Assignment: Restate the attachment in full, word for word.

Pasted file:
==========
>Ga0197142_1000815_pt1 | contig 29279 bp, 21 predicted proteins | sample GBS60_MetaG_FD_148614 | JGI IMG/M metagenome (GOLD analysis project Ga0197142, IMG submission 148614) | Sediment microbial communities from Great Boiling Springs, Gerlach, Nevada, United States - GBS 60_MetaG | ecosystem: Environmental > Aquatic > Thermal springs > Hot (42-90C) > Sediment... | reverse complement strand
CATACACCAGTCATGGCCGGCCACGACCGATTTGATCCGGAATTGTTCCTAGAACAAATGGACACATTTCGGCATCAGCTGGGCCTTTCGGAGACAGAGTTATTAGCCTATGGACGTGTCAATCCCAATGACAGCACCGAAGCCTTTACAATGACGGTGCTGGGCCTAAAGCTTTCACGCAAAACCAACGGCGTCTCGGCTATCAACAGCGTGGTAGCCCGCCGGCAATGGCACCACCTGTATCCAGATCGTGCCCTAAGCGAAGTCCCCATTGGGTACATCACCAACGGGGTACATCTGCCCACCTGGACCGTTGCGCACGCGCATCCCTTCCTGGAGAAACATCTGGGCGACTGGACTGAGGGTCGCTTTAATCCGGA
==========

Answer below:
>Ga0197142_1000815_pt1 | contig 29279 bp, 21 predicted proteins | sample GBS60_MetaG_FD_148614 | JGI IMG/M metagenome (GOLD analysis project Ga0197142, IMG submission 148614) | Sediment microbial communities from Great Boiling Springs, Gerlach, Nevada, United States - GBS 60_MetaG | ecosystem: Environmental > Aquatic > Thermal springs > Hot (42-90C) > Sediment... | reverse complement strand
CATACACCAGTCATGGCCGGCCACGACCGATTTGATCCGGAATTGTTCCTAGAACAAATGGACACATTTCGGCATCAGCTGGGCCTTTCGGAGACAGAGTTATTAGCCTATGGACGTGTCAATCCCAATGACAGCACCGAAGCCTTTACAATGACGGTGCTGGGCCTAAAGCTTTCACGCAAAACCAACGGCGTCTCGGCTATCAACAGCGTGGTAGCCCGCCGGCAATGGCACCACCTGTATCCAGATCGTGCCCTAAGCGAAGTCCCCATTGGGTACATCACCAACGGGGTACATCTGCCCACCTGGACCGTTGCGCACGCGCATCCCTTCCTGGAGAAACATCTGGGCGACTGGACTGAGGGTCGCTTTAATCCGGA